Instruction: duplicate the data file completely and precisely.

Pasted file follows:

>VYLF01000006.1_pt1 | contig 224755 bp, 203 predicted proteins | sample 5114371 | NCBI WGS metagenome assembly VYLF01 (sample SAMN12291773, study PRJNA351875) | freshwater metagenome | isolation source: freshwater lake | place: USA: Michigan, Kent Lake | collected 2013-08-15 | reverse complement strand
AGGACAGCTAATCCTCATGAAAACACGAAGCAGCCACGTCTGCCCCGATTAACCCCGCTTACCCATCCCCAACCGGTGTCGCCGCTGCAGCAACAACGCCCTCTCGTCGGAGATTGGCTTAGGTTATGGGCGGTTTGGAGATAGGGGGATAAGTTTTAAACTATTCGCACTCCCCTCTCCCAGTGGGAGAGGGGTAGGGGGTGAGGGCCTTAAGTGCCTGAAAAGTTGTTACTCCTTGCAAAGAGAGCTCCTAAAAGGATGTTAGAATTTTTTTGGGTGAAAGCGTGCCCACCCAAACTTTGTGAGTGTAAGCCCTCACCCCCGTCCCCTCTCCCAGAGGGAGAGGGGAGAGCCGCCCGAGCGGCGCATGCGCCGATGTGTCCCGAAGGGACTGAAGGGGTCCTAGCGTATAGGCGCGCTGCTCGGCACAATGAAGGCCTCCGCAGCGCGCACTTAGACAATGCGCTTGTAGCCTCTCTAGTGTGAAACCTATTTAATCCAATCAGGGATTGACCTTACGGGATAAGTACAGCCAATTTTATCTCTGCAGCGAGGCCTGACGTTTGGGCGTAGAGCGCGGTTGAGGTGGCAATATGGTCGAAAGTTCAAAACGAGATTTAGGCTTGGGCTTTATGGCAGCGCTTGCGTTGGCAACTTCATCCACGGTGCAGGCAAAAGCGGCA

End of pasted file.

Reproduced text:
>VYLF01000006.1_pt1 | contig 224755 bp, 203 predicted proteins | sample 5114371 | NCBI WGS metagenome assembly VYLF01 (sample SAMN12291773, study PRJNA351875) | freshwater metagenome | isolation source: freshwater lake | place: USA: Michigan, Kent Lake | collected 2013-08-15 | reverse complement strand
AGGACAGCTAATCCTCATGAAAACACGAAGCAGCCACGTCTGCCCCGATTAACCCCGCTTACCCATCCCCAACCGGTGTCGCCGCTGCAGCAACAACGCCCTCTCGTCGGAGATTGGCTTAGGTTATGGGCGGTTTGGAGATAGGGGGATAAGTTTTAAACTATTCGCACTCCCCTCTCCCAGTGGGAGAGGGGTAGGGGGTGAGGGCCTTAAGTGCCTGAAAAGTTGTTACTCCTTGCAAAGAGAGCTCCTAAAAGGATGTTAGAATTTTTTTGGGTGAAAGCGTGCCCACCCAAACTTTGTGAGTGTAAGCCCTCACCCCCGTCCCCTCTCCCAGAGGGAGAGGGGAGAGCCGCCCGAGCGGCGCATGCGCCGATGTGTCCCGAAGGGACTGAAGGGGTCCTAGCGTATAGGCGCGCTGCTCGGCACAATGAAGGCCTCCGCAGCGCGCACTTAGACAATGCGCTTGTAGCCTCTCTAGTGTGAAACCTATTTAATCCAATCAGGGATTGACCTTACGGGATAAGTACAGCCAATTTTATCTCTGCAGCGAGGCCTGACGTTTGGGCGTAGAGCGCGGTTGAGGTGGCAATATGGTCGAAAGTTCAAAACGAGATTTAGGCTTGGGCTTTATGGCAGCGCTTGCGTTGGCAACTTCATCCACGGTGCAGGCAAAAGCGGCA